Set in a beautifully realised open-world San Francisco, Watch Dogs 2 can be a lot of fun…if you know where to look.
Watch Dogs 2 is possibly the most thematically confused game I have ever played. You play as Marcus, a cool and likable guy who also happens to be a prodigious hacker. At the beginning of the game he’s recruited by DedSec, a group of cyberpunk “hacktivists” intent on exposing malpractice in evil corporations and bringing truth to the masses. These characters range from the irritating to the ridiculous, and reek of a down-with-the-kids desperation.
To be fair, the game should be praised for tackling (however meekly) issues most games avoid like the plague. Racism, gentrification, online predators, organised religion and more all get a look in, but are generally tossed aside to fit the game’s more jovial tone. Continue reading “Why you should play Watch Dogs 2, despite its flaws”
The story of five boys stranded on an island with a killer infection, The Troop is a horror novel with a lot of guts, but little heart.
Here is a book whose success could arguably be traced to a single Stephen King quote – “The Troop scared the hell out of me, and I couldn’t put it down. This is old-school horror at its best”. This line takes pride of place on the front cover of the book, features on the author’s website, the publisher’s website, Goodreads, Amazon…in fact pretty much anywhere The Troop is sold or promoted. It’s not surprising. Such glowing praise from the most bankable author in the world is guaranteed to increase sales. But it does bring into focus the age-old connection between expectation and disappointment. Continue reading “The Troop, by Nick Cutter”
A hilarious and moving state-of-the-nation road trip, Heroes of the Frontier is Dave Eggers at his satirical best.
Heroes of the Frontier is a story of a small family “from the bottom forty-eight” driving through Alaska. Josie, a dentist fleeing a broken relationship and an impending lawsuit, takes her two children out of school and flies to Anchorage. They rent a battered old RV nicknamed “The Chateau” and aimlessly hit the road. The story takes on a familiar pattern. Josie arrives in a new place, full of hope and unfettered optimism. Before long, either through her own mistakes or shattered expectations, they leave – Josie dejected and forlorn, before starting all over again. It is a pattern mirrored in the life she left behind, which is slowly revealed to us – the peaks and troughs of daily suburbia, the deadening monotony irregularly punctured by fleeting moments of euphoria. Continue reading “Heroes of the Frontier, by Dave Eggers”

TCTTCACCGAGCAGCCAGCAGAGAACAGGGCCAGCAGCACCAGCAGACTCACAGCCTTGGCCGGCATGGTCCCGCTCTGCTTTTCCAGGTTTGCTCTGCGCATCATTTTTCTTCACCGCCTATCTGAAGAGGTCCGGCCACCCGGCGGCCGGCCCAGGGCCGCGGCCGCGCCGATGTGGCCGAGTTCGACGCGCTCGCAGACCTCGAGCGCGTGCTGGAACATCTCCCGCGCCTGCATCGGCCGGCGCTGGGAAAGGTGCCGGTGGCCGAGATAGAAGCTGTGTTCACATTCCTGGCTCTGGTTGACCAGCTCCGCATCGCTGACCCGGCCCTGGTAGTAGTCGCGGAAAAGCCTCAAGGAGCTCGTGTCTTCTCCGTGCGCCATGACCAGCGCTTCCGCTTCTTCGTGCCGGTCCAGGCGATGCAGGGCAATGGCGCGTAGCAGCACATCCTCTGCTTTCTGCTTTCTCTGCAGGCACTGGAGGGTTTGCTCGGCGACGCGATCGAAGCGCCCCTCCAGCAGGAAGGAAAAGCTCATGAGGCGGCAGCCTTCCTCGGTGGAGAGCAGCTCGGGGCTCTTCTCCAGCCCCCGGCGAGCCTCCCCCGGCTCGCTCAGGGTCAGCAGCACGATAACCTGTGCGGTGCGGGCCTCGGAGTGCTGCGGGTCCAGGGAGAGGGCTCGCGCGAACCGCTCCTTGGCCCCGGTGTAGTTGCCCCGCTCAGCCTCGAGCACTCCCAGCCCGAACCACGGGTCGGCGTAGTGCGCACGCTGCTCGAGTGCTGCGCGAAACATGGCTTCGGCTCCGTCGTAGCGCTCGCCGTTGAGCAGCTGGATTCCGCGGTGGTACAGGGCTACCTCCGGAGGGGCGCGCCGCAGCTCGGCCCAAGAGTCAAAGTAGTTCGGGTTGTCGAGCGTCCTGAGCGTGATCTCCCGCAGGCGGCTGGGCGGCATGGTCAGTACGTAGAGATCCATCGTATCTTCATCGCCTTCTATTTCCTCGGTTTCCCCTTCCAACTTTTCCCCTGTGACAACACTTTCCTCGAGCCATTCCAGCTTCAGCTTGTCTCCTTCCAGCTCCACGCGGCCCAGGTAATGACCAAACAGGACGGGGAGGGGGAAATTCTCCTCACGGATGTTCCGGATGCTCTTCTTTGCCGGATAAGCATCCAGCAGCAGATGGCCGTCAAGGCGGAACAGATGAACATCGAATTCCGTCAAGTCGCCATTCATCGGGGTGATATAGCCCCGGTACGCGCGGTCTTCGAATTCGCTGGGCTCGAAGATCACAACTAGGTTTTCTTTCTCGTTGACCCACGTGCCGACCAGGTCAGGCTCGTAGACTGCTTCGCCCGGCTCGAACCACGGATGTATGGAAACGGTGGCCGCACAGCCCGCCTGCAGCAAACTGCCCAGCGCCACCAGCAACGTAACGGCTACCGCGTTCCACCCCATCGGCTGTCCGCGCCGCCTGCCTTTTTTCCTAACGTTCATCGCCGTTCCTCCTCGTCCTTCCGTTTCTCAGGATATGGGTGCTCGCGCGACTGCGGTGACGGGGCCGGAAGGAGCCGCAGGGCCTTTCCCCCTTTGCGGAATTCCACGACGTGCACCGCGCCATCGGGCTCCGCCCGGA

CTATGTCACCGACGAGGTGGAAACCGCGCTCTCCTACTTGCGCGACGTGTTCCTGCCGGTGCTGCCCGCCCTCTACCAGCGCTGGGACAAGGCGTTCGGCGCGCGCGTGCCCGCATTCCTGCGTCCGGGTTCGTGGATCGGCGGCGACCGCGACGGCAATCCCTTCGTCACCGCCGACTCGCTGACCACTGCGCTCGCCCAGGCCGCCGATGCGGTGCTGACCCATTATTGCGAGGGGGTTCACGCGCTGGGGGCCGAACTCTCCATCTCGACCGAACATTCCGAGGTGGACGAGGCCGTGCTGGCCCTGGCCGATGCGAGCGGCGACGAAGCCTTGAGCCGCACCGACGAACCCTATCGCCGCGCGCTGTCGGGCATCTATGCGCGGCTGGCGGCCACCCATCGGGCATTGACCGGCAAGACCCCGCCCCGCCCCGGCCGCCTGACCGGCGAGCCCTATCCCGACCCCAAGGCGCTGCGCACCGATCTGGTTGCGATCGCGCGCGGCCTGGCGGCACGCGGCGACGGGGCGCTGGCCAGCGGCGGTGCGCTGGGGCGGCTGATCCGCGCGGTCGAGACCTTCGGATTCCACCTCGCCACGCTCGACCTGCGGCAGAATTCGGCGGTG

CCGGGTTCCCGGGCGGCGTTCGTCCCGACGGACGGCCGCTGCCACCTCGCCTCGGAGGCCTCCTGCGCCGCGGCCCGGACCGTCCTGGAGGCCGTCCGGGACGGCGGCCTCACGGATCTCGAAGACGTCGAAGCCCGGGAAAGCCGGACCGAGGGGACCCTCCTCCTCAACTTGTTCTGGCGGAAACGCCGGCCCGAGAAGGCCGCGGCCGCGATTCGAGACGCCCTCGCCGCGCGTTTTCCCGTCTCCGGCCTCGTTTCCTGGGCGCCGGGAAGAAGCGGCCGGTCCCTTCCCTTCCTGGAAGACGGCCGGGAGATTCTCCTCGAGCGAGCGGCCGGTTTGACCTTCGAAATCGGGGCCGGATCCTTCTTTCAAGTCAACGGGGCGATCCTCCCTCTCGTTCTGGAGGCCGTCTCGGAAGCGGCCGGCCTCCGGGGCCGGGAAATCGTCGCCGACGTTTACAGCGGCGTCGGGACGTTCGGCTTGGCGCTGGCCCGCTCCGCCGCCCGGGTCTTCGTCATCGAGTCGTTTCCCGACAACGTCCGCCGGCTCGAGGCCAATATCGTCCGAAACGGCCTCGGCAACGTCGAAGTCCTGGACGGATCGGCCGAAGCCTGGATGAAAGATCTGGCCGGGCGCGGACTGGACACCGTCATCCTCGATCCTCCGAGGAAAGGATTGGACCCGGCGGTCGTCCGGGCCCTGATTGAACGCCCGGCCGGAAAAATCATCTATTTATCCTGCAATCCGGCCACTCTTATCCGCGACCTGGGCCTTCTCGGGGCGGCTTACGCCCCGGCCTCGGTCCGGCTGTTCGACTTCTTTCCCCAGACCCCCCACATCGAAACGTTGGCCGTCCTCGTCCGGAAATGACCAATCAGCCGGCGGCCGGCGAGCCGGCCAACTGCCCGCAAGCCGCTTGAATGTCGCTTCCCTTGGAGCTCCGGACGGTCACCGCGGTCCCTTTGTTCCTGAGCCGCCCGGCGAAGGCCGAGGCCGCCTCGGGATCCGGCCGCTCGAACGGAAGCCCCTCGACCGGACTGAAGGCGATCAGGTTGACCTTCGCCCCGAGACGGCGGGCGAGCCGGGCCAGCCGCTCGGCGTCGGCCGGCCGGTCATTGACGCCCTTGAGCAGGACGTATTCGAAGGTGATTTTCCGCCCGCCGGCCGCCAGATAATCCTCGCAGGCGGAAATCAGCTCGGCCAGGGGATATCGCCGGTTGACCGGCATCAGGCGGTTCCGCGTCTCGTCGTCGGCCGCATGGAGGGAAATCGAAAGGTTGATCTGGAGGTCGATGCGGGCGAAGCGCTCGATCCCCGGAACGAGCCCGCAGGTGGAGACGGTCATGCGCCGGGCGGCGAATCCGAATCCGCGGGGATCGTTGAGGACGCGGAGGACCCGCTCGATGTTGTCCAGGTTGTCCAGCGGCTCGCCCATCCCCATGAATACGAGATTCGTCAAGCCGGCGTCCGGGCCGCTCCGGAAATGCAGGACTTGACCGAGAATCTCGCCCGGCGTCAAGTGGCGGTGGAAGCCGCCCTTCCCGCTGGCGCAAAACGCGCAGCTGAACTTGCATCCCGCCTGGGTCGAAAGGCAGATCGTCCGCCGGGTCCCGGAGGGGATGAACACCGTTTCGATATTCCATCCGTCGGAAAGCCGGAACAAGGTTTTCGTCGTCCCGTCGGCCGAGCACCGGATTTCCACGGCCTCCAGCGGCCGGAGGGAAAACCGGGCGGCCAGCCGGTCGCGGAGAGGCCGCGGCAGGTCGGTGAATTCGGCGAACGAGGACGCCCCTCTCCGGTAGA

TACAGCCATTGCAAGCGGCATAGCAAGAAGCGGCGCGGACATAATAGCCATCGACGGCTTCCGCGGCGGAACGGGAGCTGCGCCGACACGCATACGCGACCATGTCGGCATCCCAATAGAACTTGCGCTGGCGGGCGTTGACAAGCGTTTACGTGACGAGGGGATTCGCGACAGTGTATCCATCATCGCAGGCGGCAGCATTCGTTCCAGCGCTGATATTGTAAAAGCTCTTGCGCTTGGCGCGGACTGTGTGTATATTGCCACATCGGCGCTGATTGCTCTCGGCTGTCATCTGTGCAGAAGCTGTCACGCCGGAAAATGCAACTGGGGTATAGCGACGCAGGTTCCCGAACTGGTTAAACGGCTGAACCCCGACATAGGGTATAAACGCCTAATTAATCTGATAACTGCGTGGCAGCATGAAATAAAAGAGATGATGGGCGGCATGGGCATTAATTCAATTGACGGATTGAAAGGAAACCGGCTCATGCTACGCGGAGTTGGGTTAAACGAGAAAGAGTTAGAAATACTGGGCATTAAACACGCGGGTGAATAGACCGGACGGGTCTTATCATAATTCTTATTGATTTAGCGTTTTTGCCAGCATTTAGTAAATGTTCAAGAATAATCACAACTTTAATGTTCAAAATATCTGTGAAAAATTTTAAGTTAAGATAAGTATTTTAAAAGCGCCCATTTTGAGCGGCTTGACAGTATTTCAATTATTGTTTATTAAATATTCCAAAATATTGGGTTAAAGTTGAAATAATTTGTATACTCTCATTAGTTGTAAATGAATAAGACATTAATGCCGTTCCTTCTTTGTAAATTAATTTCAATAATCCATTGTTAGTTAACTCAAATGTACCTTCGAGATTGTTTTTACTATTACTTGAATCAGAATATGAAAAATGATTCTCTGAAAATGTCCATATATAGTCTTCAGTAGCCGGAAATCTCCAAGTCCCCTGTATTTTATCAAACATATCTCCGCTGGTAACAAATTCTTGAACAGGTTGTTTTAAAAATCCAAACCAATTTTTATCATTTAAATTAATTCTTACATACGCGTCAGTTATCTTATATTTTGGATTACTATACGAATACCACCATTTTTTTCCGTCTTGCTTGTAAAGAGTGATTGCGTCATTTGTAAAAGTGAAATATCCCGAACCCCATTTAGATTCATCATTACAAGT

A nightmare vision of a world in flames – The Fireman is Joe Hill’s best book to date.
Joe Hill is Stephen King’s son. Reviewers who acknowledge this also tend to lament the fact that they should mention it at all, because he is clearly an accomplished author in his own right. That he has achieved popular and critical success is due to hard work and talent. Having eschewed his famous name he succeeded on his own terms. Referring to this point, The New York Times claims “He deserves not to have it mentioned in reviews of his books anymore, so look up his pedigree if you really need to.” Continue reading “The Fireman, by Joe Hill”